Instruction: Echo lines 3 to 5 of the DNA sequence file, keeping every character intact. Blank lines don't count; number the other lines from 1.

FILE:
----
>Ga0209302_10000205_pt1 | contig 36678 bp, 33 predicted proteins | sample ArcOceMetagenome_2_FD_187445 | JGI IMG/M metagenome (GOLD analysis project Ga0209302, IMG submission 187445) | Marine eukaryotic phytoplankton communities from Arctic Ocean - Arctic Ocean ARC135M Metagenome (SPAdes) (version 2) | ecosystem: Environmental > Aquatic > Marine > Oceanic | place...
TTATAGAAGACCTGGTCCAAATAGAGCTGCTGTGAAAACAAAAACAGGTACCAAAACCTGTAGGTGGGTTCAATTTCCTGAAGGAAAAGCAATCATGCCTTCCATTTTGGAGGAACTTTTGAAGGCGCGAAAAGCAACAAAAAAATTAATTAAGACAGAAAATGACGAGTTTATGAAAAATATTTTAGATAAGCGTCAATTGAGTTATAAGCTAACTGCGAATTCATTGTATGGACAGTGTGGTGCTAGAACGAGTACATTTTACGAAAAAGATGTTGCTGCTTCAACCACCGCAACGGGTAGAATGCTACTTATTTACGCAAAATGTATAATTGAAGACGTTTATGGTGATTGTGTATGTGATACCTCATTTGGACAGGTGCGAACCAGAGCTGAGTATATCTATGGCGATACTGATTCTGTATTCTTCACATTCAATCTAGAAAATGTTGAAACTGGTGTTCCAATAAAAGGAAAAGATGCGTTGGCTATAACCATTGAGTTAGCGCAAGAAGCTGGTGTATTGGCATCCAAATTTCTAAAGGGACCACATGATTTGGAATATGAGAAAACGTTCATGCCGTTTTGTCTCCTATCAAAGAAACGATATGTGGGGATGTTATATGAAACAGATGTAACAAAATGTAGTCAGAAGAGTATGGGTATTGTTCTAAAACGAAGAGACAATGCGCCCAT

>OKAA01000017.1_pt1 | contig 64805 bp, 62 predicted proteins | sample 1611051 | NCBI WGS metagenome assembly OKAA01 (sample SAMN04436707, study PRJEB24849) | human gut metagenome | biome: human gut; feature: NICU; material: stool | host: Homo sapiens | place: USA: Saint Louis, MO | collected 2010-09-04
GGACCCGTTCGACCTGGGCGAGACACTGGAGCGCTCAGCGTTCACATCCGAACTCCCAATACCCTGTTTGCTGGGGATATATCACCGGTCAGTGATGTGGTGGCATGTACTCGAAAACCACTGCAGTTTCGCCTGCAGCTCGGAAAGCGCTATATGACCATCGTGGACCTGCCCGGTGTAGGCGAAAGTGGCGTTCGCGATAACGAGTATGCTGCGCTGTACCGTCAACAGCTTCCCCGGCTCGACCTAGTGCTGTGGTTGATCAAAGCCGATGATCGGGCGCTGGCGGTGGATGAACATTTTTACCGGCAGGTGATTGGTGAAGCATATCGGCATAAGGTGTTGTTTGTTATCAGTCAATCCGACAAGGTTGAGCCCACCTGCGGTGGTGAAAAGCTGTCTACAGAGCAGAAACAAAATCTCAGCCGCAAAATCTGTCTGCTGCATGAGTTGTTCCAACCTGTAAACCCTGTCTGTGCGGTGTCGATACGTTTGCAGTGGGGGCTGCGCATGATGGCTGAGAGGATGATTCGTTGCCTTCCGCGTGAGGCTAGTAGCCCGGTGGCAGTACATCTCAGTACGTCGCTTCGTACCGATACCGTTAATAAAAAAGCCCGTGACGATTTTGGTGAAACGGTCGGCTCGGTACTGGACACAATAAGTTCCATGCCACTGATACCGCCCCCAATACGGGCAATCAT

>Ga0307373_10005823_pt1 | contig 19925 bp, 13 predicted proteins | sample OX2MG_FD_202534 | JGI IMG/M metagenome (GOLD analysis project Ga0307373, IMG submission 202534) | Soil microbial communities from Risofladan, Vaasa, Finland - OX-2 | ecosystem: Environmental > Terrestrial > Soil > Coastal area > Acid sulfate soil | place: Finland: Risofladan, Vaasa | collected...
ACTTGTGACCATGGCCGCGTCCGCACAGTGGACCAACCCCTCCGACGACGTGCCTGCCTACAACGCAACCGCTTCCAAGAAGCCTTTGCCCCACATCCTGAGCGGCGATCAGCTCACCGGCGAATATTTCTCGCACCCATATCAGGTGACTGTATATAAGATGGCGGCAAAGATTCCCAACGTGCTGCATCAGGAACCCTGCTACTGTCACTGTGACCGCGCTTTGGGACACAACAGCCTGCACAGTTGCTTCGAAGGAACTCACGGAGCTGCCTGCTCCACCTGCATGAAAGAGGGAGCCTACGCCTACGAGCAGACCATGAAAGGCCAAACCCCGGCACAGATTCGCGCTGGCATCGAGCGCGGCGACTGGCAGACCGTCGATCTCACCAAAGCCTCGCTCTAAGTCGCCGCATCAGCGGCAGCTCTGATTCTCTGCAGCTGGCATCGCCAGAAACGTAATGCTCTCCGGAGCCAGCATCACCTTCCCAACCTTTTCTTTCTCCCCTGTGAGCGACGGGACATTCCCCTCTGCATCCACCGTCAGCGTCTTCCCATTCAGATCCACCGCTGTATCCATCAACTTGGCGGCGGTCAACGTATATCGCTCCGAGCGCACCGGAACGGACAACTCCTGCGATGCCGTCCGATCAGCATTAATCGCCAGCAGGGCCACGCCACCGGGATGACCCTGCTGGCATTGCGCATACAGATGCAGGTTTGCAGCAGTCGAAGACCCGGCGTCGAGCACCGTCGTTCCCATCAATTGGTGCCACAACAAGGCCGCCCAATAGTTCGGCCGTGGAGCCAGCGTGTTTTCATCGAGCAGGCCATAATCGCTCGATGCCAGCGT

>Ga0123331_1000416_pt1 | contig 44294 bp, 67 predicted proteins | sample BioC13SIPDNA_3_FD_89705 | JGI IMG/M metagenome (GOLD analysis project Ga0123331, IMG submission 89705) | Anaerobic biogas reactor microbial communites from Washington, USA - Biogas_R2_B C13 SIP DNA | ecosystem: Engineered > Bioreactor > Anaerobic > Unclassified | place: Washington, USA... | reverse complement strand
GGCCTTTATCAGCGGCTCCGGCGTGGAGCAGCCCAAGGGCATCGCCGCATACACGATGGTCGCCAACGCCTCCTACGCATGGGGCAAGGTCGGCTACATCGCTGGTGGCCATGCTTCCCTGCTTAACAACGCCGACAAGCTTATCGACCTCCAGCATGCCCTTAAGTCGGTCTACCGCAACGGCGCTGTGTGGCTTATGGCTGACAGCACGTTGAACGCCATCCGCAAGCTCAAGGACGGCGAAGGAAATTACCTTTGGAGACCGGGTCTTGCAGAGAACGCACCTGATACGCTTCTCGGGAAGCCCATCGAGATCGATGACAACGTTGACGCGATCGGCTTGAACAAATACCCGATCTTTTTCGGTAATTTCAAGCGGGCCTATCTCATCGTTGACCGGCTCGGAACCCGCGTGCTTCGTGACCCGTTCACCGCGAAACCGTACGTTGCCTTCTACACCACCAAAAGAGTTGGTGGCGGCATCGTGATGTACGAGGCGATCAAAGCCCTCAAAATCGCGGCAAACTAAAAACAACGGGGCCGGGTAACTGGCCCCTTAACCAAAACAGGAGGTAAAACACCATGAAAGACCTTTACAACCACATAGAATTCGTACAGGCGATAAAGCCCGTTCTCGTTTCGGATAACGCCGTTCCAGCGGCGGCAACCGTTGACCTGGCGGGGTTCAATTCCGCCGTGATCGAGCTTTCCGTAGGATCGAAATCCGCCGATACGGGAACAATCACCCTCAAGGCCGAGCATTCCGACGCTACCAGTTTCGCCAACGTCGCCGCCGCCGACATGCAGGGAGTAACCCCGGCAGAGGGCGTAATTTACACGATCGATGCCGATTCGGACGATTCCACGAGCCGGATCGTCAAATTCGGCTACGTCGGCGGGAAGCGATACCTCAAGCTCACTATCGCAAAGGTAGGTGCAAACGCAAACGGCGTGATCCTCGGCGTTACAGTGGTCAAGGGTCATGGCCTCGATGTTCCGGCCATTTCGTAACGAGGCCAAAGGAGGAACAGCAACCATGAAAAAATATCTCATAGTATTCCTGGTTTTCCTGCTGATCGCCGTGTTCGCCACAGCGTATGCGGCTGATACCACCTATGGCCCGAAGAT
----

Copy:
>OKAA01000017.1_pt1 | contig 64805 bp, 62 predicted proteins | sample 1611051 | NCBI WGS metagenome assembly OKAA01 (sample SAMN04436707, study PRJEB24849) | human gut metagenome | biome: human gut; feature: NICU; material: stool | host: Homo sapiens | place: USA: Saint Louis, MO | collected 2010-09-04
GGACCCGTTCGACCTGGGCGAGACACTGGAGCGCTCAGCGTTCACATCCGAACTCCCAATACCCTGTTTGCTGGGGATATATCACCGGTCAGTGATGTGGTGGCATGTACTCGAAAACCACTGCAGTTTCGCCTGCAGCTCGGAAAGCGCTATATGACCATCGTGGACCTGCCCGGTGTAGGCGAAAGTGGCGTTCGCGATAACGAGTATGCTGCGCTGTACCGTCAACAGCTTCCCCGGCTCGACCTAGTGCTGTGGTTGATCAAAGCCGATGATCGGGCGCTGGCGGTGGATGAACATTTTTACCGGCAGGTGATTGGTGAAGCATATCGGCATAAGGTGTTGTTTGTTATCAGTCAATCCGACAAGGTTGAGCCCACCTGCGGTGGTGAAAAGCTGTCTACAGAGCAGAAACAAAATCTCAGCCGCAAAATCTGTCTGCTGCATGAGTTGTTCCAACCTGTAAACCCTGTCTGTGCGGTGTCGATACGTTTGCAGTGGGGGCTGCGCATGATGGCTGAGAGGATGATTCGTTGCCTTCCGCGTGAGGCTAGTAGCCCGGTGGCAGTACATCTCAGTACGTCGCTTCGTACCGATACCGTTAATAAAAAAGCCCGTGACGATTTTGGTGAAACGGTCGGCTCGGTACTGGACACAATAAGTTCCATGCCACTGATACCGCCCCCAATACGGGCAATCAT

>Ga0307373_10005823_pt1 | contig 19925 bp, 13 predicted proteins | sample OX2MG_FD_202534 | JGI IMG/M metagenome (GOLD analysis project Ga0307373, IMG submission 202534) | Soil microbial communities from Risofladan, Vaasa, Finland - OX-2 | ecosystem: Environmental > Terrestrial > Soil > Coastal area > Acid sulfate soil | place: Finland: Risofladan, Vaasa | collected...